How I prune my tomatoes is a popular question and while I was out doing that work yesterday evening, I figured it was high time that I address it here on the site.
There are countless ways to approach tomato culture, all or at least most of which are probably right and good. I am not one to force my methods down anyone’s throat — you are doing it right if it works for you. I’ve experimented with a lot of different methods over the years, sometimes intentionally and sometimes due to neglect (do not underestimate the learning that comes from doing nothing), and have made adjustments to my approach along the way. I have also adjusted based on different varieties and tomato types. The following is a general picture of how I do things to date.
To begin, I do not prune dwarf or determinate (bushing) varieties unless they are showing signs of disease. The following only applies to indeterminate (vining) varieties. That said, wild currant varieties are an exception to the rule. I try to keep them trained as best I can early in the season, but there is always a point where their growth is so fast and furious that I just let them be and try to keep them staked to the best of my ability. I find that they tend to be more disease resistant than many other types.
How I Prune
Early in the season, when the plants are establishing themselves outdoors and producing lots of leaves, I remove all of the lower leaves to establish one main stem, tying that stem up a stake as it grows. I also remove all “suckers” (new stems that come up in the elbow between branches). Of course, sometimes I am not diligent enough or miss a stem or sucker and the next thing you know I have a new stem with fruit. I’m not a perfectionist and find that it’s not a big deal when this happens. It just makes it a little bit harder to stake using my tripod system.
I underplant with lettuce (early in the season) as well as basil and other companion herbs and edible flowers. They attract pollinators, make good use of the space (more food!), and serve to protect the soil from hot sun as the summer heats up.
Later in the season, once fruiting has begun, I tend to stop removing the lower leaves and eventually even the suckers. I used to be diligent about removing all suckers as conventional wisdom held that suckers will reduce the amount of fruit gleaned. Over the years I have loosened up and have found that allowing suckers to develop higher up on the plant has not had a negative impact on my harvest. Allowing them to get out of hand does however, create a mass of unruly stems and leaves that is difficult to train and which can lead to disease (more on that below).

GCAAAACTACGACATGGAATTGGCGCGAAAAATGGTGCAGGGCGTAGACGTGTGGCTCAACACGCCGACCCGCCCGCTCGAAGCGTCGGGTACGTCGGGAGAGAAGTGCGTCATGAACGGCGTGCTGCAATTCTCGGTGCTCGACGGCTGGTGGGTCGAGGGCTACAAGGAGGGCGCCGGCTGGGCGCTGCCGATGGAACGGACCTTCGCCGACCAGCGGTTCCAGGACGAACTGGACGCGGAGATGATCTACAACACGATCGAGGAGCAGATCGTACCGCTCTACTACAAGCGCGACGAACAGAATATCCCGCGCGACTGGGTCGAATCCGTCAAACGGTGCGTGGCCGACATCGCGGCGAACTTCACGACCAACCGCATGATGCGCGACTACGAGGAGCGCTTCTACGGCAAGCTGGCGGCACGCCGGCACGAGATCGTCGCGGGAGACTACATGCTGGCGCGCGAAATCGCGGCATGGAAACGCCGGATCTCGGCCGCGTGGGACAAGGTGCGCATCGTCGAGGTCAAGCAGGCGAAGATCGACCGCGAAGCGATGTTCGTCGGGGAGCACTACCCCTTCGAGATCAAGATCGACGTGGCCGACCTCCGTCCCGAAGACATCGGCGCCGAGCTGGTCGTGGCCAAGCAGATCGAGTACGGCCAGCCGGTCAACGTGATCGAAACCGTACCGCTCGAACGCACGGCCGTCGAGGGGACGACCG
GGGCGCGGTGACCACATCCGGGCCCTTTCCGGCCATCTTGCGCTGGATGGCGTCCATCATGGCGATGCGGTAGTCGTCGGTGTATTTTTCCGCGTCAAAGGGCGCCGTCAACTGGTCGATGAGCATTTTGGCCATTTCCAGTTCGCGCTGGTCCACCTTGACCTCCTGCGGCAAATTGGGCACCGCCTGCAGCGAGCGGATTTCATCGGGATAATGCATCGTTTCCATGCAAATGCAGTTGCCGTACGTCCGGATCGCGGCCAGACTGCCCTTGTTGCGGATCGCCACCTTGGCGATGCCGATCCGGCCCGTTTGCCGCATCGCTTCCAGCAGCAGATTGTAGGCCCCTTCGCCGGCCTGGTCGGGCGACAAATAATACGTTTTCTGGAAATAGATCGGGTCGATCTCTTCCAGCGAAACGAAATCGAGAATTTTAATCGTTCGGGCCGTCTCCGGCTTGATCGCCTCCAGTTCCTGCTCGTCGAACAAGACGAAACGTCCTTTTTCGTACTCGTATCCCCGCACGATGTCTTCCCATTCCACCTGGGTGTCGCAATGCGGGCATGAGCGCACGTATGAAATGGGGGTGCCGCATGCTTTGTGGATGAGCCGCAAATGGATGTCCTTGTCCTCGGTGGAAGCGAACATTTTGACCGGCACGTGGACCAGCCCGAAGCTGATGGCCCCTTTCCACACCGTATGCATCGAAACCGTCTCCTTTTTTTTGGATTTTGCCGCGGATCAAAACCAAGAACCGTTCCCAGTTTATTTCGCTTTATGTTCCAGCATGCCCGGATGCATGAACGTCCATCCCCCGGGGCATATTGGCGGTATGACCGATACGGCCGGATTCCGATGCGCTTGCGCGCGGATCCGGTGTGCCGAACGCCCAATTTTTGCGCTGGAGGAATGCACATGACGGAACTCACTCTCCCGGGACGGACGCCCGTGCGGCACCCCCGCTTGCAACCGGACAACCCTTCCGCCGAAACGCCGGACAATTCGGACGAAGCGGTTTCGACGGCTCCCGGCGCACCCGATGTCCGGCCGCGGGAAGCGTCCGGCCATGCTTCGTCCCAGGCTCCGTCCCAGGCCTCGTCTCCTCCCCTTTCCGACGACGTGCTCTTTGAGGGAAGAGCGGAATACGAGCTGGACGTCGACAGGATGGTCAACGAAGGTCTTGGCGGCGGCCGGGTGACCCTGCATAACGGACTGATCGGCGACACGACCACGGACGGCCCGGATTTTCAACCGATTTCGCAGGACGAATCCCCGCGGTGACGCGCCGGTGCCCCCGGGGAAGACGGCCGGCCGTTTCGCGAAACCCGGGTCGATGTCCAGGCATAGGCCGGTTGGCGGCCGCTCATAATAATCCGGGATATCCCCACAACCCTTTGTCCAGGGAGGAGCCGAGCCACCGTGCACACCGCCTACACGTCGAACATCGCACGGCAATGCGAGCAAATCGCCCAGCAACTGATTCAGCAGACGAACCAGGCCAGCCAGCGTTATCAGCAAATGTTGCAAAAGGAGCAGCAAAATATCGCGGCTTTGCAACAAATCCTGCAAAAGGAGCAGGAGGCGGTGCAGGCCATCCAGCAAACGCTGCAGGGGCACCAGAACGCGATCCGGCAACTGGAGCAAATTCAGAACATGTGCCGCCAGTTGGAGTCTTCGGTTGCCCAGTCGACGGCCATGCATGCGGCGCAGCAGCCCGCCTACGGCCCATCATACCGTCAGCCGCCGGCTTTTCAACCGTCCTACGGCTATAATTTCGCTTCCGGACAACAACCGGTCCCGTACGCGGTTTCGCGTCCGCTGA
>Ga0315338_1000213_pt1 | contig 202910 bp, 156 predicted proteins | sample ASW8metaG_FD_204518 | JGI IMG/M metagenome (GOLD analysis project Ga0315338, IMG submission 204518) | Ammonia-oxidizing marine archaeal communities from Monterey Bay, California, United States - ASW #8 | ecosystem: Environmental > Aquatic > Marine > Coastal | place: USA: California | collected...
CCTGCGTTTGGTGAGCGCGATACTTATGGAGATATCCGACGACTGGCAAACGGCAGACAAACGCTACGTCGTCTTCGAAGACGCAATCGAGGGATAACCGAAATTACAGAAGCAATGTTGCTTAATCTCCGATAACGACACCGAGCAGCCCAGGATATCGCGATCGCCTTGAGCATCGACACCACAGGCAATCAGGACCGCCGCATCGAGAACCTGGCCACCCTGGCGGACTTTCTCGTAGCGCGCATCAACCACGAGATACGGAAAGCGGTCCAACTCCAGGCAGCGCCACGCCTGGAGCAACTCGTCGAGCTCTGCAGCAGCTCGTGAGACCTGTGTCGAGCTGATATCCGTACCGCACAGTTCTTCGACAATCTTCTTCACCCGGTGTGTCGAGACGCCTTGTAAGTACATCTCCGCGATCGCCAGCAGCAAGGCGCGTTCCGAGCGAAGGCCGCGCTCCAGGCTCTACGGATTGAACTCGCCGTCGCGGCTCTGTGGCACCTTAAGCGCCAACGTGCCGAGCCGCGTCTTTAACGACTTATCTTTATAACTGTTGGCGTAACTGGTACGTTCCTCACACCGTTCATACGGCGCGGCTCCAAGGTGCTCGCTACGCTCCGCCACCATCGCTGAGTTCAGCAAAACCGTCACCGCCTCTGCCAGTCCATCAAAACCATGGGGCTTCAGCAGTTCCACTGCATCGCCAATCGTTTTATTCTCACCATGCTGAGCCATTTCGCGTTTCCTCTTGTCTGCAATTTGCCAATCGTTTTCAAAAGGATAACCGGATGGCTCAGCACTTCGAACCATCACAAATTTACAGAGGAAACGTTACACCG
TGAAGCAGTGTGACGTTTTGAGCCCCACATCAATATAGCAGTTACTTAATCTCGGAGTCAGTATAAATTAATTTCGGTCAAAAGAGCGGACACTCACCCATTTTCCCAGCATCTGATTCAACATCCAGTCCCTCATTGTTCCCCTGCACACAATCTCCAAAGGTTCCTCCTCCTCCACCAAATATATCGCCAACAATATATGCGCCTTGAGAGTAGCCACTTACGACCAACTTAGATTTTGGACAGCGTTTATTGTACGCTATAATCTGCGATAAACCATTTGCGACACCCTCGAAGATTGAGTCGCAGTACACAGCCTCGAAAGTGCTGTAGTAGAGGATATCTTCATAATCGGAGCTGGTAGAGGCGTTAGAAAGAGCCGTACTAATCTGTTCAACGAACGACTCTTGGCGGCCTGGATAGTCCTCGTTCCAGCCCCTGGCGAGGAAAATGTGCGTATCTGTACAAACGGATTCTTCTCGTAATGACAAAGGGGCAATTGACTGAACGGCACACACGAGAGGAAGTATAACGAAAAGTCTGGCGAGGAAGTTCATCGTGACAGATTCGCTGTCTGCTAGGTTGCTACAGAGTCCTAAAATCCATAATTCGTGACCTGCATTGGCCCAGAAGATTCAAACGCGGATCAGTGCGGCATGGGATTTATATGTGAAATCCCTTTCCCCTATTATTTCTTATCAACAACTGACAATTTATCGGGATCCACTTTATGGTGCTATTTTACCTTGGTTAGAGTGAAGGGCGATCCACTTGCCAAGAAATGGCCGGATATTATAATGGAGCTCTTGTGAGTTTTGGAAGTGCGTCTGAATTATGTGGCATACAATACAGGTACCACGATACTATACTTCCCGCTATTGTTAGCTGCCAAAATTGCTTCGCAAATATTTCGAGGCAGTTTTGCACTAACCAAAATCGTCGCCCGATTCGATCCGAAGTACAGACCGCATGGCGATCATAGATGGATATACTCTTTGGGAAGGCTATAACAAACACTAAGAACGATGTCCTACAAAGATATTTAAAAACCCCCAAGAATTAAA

Throughout the season, I remove excess foliage wherever air flow is poor or where signs of disease occur. My goal is to leave enough foliage to feed the plants and act as a sun canopy that protects the fruit from sun scald, while ensuring that air is able to circulate through the leaves easily.
As the season draws closer to the first frost date, I chop off the highest stems in order to direct the plant’s remaining energy into producing ripe fruit. What this means is that I remove any flowering stems that I know will not make it to maturity before the frosts come and kill the whole thing dead. This is a good way to glean more ripe fruit as the plant is not working to produce tiny, immature green things that aren’t developed enough to preserve or eat.
Why I Prune
To Provide Good Air Flow: This is the number reason why I both prune and stake. The two go hand in hand. Toronto summers can be very hot and humid. I have found over time that plants that are allowed to sprawl willy nilly become infected with fungal diseases more easily and even those that are staked but not pruned will also show signs of disease around midsummer when humidity is highest. Removing the bottom leaves ensures that there is good air flow underneath the plant and helps avoid backsplash that can occur when watering. It also makes it easier for me to direct water flow and see exactly what is going on with the soil.
To Protect the Fruit: I have allowed plants to sprawl on the ground, but I find that this leads to a loss of fruit to critters such as slugs, earwigs, and the like. Slugs will crawl up the plant to get to the fruit, but why make it easy for them?
To Make Better Use of Space: As I mentioned above, pruning the bottom growth provides ample space to grow my favourite herb crops. Interplanting in this way ensures that I get a lot of food out of a small raised bed.
Aesthetics: Trained and pruned tomatoes with beautiful, colourful herbs and edible flowers growing underneath simply looks nicer. Neat and tidy but still wild. Enough said.